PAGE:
Elon Musk’s SpaceX ended its latest funding round with an extra $315m from investors. In total, SpaceX raised $1.6bn in its funding round, according to CNBC, giving the commercial space company a $74bn valuation and fuelling rumours of a SpaceX IPO.
Behind that lofty valuation are what Quilty Analytics founder Chris Quilty describes as “two Manhattan Projects running in parallel”.
As the space investment theme grows, speculation is mounting over what a SpaceX IPO might look like. Yet for investors, there are other options to gain exposure to this theme before it blasts off.
Why SpaceX IPO rumours are getting investor attention
SpaceX’s valuation has lifted thanks to its Starship and Starlink projects — two interlinked initiatives that represent the cutting-edge of innovation.
Starship refers to rockets that SpaceX is developing. The rockets are designed to be reusable — in effect landing and taking off like an aeroplane — and are reported to be more powerful than the Saturn V rockets used in the Apollo space program. While this will be expensive to develop, the reuse will bring costs down, helping cement SpaceX’s dominance among space companies.
Starlink is a network of more than one thousand satellites that will be able to deliver high-speed internet service anywhere on the planet. SpaceX’s management believes that the program will cost circa $10bn, but could bring in $30bn a year, according to CNBC. So far, Starlink has secured regulatory approval in the UK, Australia, Greece and Germany, and Elon Musk is on record as saying Starlink could go public itself once it achieves financial stability.
Starlink's potential annual revenues
Options for investing in space companies
Starlink’s potential revenue numbers are huge, reflective of a sector that is seeing an impressive influx in investment. In the first quarter of 2021, $1.9bn was invested in space companies, according to Space Capital. Space Capital divides the industry into three segments: infrastructure, application and distribution. In the infrastructure segment, rocket builders received $1.1bn worth of investment, while satellite manufacturers got $900m.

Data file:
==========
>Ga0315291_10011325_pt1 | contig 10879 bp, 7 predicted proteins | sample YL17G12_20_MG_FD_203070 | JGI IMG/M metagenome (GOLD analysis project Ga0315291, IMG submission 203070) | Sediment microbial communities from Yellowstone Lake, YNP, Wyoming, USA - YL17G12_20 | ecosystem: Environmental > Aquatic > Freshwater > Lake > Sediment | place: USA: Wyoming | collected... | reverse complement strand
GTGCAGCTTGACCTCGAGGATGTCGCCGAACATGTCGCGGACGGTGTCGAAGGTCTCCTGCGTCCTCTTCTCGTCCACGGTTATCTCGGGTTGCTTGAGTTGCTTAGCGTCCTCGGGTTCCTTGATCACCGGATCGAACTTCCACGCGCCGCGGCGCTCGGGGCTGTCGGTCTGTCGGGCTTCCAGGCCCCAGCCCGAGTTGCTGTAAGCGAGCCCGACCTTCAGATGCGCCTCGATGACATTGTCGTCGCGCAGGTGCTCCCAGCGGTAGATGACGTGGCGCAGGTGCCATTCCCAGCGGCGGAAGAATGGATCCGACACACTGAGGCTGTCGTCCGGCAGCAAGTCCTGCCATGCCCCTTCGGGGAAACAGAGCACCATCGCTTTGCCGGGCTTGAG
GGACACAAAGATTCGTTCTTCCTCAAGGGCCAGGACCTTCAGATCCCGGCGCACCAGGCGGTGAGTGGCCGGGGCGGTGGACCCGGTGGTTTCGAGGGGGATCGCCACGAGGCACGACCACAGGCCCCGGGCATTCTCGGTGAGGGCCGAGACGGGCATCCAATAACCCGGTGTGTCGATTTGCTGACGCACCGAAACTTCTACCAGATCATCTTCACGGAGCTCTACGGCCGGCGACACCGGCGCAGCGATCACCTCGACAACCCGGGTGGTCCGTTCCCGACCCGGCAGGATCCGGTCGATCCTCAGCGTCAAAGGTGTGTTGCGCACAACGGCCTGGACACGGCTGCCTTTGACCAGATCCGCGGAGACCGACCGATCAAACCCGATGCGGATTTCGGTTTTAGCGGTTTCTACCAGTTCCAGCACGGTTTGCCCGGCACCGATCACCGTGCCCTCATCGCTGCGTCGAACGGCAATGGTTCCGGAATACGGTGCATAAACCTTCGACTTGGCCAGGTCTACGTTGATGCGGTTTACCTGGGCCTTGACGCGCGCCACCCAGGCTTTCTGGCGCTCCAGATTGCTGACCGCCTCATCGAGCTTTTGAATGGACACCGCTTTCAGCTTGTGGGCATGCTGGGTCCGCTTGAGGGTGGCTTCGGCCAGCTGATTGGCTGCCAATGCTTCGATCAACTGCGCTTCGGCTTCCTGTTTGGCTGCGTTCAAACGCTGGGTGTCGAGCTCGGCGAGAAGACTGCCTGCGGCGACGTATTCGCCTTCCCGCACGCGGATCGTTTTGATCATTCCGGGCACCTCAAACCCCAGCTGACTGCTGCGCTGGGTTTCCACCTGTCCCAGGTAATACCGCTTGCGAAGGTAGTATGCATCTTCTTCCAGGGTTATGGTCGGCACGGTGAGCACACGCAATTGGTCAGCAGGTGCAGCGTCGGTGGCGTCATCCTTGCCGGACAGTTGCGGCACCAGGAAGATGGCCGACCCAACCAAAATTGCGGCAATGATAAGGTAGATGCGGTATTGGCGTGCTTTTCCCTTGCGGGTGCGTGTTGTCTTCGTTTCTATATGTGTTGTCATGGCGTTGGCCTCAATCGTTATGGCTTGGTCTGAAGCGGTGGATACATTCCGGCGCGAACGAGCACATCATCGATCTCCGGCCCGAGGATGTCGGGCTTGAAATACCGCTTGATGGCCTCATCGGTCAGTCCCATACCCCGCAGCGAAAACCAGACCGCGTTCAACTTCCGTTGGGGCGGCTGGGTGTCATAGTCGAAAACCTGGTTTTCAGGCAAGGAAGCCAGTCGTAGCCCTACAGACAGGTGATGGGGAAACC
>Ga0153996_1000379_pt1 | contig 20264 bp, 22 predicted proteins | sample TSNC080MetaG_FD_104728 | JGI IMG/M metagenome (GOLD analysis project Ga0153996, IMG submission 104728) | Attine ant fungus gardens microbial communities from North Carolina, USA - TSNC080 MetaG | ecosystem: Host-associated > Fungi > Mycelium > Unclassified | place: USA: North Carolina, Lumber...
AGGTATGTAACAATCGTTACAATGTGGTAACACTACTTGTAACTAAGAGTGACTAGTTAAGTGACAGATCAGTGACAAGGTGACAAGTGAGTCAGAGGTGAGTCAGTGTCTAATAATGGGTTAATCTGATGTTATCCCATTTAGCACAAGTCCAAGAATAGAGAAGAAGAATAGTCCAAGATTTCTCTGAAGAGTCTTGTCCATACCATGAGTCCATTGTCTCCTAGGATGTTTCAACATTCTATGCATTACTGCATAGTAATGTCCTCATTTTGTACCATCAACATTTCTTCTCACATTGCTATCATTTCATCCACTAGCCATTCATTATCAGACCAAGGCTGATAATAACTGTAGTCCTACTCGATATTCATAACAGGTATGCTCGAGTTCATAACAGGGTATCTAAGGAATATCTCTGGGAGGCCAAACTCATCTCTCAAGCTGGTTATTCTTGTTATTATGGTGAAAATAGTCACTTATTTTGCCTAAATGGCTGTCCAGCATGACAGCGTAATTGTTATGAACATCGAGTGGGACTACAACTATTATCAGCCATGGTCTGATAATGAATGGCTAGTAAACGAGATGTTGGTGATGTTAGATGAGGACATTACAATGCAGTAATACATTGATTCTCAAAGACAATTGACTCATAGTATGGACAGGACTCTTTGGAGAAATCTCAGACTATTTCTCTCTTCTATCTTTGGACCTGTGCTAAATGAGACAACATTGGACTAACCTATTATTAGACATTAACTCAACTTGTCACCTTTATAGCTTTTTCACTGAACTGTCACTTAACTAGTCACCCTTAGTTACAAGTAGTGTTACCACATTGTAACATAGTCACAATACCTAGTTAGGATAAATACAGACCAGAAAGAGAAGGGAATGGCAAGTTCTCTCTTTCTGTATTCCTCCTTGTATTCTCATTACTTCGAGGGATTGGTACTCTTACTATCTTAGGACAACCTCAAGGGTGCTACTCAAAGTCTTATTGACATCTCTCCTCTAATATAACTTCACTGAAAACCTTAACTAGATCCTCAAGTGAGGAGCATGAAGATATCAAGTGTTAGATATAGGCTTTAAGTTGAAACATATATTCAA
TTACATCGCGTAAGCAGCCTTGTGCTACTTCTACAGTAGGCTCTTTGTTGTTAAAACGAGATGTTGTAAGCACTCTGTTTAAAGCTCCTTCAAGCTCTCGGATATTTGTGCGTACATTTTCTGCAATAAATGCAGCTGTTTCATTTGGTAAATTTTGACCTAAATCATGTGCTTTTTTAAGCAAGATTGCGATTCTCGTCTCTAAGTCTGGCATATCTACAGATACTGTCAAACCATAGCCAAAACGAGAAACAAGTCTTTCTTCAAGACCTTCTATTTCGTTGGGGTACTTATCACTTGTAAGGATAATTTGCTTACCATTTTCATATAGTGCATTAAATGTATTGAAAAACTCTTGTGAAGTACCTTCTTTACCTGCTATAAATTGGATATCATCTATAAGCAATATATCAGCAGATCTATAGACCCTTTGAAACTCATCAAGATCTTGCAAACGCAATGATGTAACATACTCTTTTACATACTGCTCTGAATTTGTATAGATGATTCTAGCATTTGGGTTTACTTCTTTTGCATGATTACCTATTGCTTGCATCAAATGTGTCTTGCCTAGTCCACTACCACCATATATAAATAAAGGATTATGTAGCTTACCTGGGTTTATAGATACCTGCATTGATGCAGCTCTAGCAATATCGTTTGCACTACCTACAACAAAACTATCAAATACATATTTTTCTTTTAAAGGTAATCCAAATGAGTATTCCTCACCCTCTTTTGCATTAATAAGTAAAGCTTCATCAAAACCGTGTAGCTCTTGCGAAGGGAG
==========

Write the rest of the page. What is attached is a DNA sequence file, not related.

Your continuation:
Where should investors interested in space companies start? SpaceX may be synonymous with commercial space travel but, as a privately held company, it’s currently not an option. Likewise, Jeff Bezos’ Blue Origin is off the table for the same reason.
That doesn’t mean investors are lacking for upcoming options, however. According to Barron’s Al Root, the total value of pure-play space stocks now stands at $25bn, with many space companies going public via a special purpose acquisition company (SPAC). Root picks out Astra, which launches rockets into low-earth orbit, as one to watch. The company is valued at $3.2bn and will make its public debut merging with SPAC Holicity [HOL].
Total value of pure-play space stocks
Among Root’s other picks is Rocket Lab USA, which he describes as a “mini Space-X”, as it not only launches rockets but also manufactures satellites. According to Root, Rocket Lab USA is guiding for $400m in launch sales and $350m in satellite sales by 2025. Rocket Lab is merging with SPAC Vector Acquisitions [VACQU] in a deal that would give it a $4.1bn enterprise value when it completes in the second quarter.
Space Capital managing partner Chad Anderson told CNBC that he expects around a dozen space companies to go public via a SPAC this year. However, Space Capital cautioned that some valuations may be out of reach unless the companies develop a “defensive data angle” i.e., a side business. For example, SpaceX may be known for building rockets, but the bulk of its valuation comes from Starlink.
“We’ve seen SpaceX again leading in this way. They’re a launch business first, but the main driver of their valuation is their satellite communications services business [called Starlink], and so many other things that they’re doing,” Anderson told CNBC.
Other established options include Virgin Galactic [SPCE], Boeing [BOE] and Lockheed Martin [LMT], which Root describes as the “safest way to play space”. Then there’s the ARK Space Exploration ETF [ARKX] launched at the end of March and managed by Ark’s chief investment officer Cathie Wood, which tracks US companies engaged in space exploration and innovation.
When will SpaceX IPO?
Elon Musk tweeted “...going to the moon very soon” on 10 April, and he wasn’t kidding. On Friday, Nasa awarded Musk’s SpaceX a $2.9bn contract to build the lander that will take astronauts back to the moon.
"...going to the moon very soon" - Elon Musk, SpaceX founder and CEO
But will SpaceX or an offshoot like Starlink IPO “very soon”? Right now, nothing suggests that will happen in the short-term, but the new round of funding indicates that institutional investors are backing the company and see its long-term potential.
Analysts have pegged 2024 as a likely bet for Starlink achieving positive cash flow, so don’t expect any kind of SpaceX IPO before then.